Reflections on My Trip to the Border

First let me say that being on the border caused me to weep! Being present at the El Paso county courthouse across from the Federal Detention Facility and the Federal Courthouse in Texas painfully brought home to me how the Trump administration is using the law to inflict pain. As an attorney, it is very disturbing to experience law as oppression.

In El Paso a diverse delegation gathered for breakfast on the morning of June 26, 2018. The Associated Federation of Teachers (AFT) had convened their members, faith leaders, and members of other unions to witness to the trauma occurring to families on the border. I was honored to be in the midst of so many advocates (including Dolores Huerta, who told us she is 88 years old!) and concerned people.

Randi Weingarten, the President of AFT, was a wonderful hostess introducing all of us and helping us quickly build a community of shared purpose. She is trying to build the relationships of Unions with the faith community. Her wife, Rabbi Sharon Kleinbaum, was one of the major faith voices. Sharon is the senior rabbi of a synagogue in NYC. Together, they have been working on this shared activism.


After breakfast and a bit of organizing, we drove in vans down to the County Courthouse which is across the street from the Federal Courthouse and the Federal Detention Facility. With a dozen cameras and various reporters we spoke out about the anguish of family separation and family detention. There were Texan Legislators, county officials, union representatives and faith leaders. But what got me in the extreme heat was the anguish in the block. At one point I had to walk away and weep for our nation and for our people.

I wasn’t scheduled to speak at the Courthouse, but Randi decided that we needed a faith voice there. I was honored that she called on me. My brief message was to acknowledge that I had had to walk away from the press conference to weep for our nation. But that my message for us was from Micah. What does God ask of us? “Act justly, love tenderly and walk humbly.” Our nation is failing this mandate. We are failing to act justly. We as a nation are not loving. Our leadership is not walking humbly. We must repent and change our course of action.

After an hour of public witness we boarded yellow school buses. These school buses were provided by the leadership of the local school district so that about 150 of us could go to Tornillo Children’s Detention Facility. We headed off with press cameras rolling.

Tornillo is a border crossing spot about 55 miles outside of El Paso. On the way we saw the border wall that is prominent on the landscape. Tornillo is a small agricultural village where there is high levels of arsenic in the water and no sewage treatment plant, sidewalks, street lights. There the border crossing includes a child detention facility.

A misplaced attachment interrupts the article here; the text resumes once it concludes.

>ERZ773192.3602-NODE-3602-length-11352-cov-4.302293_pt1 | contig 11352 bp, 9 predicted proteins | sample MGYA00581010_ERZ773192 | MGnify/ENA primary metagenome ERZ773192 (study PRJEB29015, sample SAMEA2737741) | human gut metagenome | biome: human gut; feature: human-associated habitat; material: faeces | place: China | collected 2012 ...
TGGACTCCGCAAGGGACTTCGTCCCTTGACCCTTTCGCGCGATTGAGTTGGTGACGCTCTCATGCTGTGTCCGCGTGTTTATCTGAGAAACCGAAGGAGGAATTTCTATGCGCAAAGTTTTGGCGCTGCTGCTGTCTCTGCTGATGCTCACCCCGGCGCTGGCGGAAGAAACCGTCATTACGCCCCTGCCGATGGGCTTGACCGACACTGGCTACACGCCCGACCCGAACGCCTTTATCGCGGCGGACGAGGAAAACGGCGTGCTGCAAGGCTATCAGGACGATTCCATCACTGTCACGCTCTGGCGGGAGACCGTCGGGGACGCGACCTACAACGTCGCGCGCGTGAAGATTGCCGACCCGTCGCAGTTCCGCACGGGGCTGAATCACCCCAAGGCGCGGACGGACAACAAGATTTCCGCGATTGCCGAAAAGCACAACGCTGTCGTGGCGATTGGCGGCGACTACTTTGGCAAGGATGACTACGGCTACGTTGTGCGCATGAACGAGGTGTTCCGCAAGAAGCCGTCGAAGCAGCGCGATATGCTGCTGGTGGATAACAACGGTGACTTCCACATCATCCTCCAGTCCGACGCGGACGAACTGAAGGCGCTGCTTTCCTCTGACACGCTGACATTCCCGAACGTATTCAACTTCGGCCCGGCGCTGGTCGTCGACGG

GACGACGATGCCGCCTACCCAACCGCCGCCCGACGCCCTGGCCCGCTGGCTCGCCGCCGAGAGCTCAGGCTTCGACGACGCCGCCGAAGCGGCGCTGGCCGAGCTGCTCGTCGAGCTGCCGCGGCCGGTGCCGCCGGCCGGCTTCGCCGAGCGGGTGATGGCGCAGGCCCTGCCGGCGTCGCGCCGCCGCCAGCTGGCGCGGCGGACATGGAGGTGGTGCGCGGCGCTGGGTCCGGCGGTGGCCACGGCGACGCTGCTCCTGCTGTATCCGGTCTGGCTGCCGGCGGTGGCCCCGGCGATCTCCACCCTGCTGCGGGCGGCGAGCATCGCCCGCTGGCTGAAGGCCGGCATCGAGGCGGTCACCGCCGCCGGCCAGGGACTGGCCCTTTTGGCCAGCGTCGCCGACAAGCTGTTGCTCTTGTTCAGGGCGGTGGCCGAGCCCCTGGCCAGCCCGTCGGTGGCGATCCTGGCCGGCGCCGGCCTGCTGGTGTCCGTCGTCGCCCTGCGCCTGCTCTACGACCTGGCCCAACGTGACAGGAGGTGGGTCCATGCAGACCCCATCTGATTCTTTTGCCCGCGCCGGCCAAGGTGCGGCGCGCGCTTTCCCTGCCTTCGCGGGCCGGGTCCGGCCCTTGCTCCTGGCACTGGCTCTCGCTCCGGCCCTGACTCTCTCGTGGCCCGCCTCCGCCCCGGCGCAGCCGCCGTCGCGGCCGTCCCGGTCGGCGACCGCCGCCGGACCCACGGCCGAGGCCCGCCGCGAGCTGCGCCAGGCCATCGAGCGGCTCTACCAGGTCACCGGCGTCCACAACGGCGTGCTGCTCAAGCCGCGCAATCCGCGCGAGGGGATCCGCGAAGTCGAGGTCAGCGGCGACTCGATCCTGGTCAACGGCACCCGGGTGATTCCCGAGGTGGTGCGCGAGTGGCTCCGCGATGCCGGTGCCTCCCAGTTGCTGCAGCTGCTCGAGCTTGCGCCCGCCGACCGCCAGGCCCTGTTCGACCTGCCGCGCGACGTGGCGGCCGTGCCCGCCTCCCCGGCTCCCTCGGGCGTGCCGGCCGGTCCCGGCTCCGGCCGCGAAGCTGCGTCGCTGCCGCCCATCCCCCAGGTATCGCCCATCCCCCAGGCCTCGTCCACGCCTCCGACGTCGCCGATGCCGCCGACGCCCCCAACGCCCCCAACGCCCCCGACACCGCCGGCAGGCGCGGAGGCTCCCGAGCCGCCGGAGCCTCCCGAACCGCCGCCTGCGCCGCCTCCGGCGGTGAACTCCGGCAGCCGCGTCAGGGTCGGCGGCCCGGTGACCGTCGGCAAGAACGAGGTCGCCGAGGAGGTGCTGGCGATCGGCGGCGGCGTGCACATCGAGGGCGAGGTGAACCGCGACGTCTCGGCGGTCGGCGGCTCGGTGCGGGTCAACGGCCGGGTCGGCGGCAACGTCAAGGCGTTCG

We held our prayer vigil outside the gates of the border crossing/detention facility. My message there was from Pope Francis’ exhortation on holiness. There he calls on us to stand in the shoes of our immigrant brothers and sisters “who risk their lives to offer a future to their children. Can we not realize that this is exactly what Jesus demands of us?” I spoke directly to Speaker Ryan to pay heed to Pope Francis’ teaching.

After an hour-long vigil in the very hot sun, we attempted to deliver toys and books to the children at the facility. As expected, we were turned away without accomplishing our goal. But, our contribution will go to Annunciation House in El Paso. We heard that they had just received 32 parents released by ICE but still disconnected from their children. Most had not even talked to their children since they had been separated. But the expectation (dare I say hope or plan) is that the children will be reunited with them there.

We left the border and headed to the airport for the long journey home. Delayed planes only stretched out the time for reflection and absorbing the experience, the pain and the worry for our nation. I was grateful to have gone in this mixed delegation. It was doubly painful that the Muslim ban decision came out while we were at the Courthouse. But how good to stand together.

While this trip made me weep for our nation, it also caused me to think of what Walter Brueggemann says is the source of prophetic imagination. He calls us to touch the pain of the world as real…and in the process we will release an active experience of hope. So in the midst of the pain of the world that makes me weep, I pray that we might be a community strong enough to sustain each other. In that very process we together become the active hope…I pray to the Lord.